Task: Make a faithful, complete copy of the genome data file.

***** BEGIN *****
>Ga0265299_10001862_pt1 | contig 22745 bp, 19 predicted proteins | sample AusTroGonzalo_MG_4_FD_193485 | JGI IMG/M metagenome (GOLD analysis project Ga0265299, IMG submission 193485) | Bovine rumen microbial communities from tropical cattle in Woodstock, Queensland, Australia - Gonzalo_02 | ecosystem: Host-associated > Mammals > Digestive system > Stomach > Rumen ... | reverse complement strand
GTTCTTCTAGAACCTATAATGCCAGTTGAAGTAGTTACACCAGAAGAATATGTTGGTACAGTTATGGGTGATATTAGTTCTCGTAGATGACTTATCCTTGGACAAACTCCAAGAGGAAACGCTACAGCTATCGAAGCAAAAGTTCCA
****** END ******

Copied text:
>Ga0265299_10001862_pt1 | contig 22745 bp, 19 predicted proteins | sample AusTroGonzalo_MG_4_FD_193485 | JGI IMG/M metagenome (GOLD analysis project Ga0265299, IMG submission 193485) | Bovine rumen microbial communities from tropical cattle in Woodstock, Queensland, Australia - Gonzalo_02 | ecosystem: Host-associated > Mammals > Digestive system > Stomach > Rumen ... | reverse complement strand
GTTCTTCTAGAACCTATAATGCCAGTTGAAGTAGTTACACCAGAAGAATATGTTGGTACAGTTATGGGTGATATTAGTTCTCGTAGATGACTTATCCTTGGACAAACTCCAAGAGGAAACGCTACAGCTATCGAAGCAAAAGTTCCA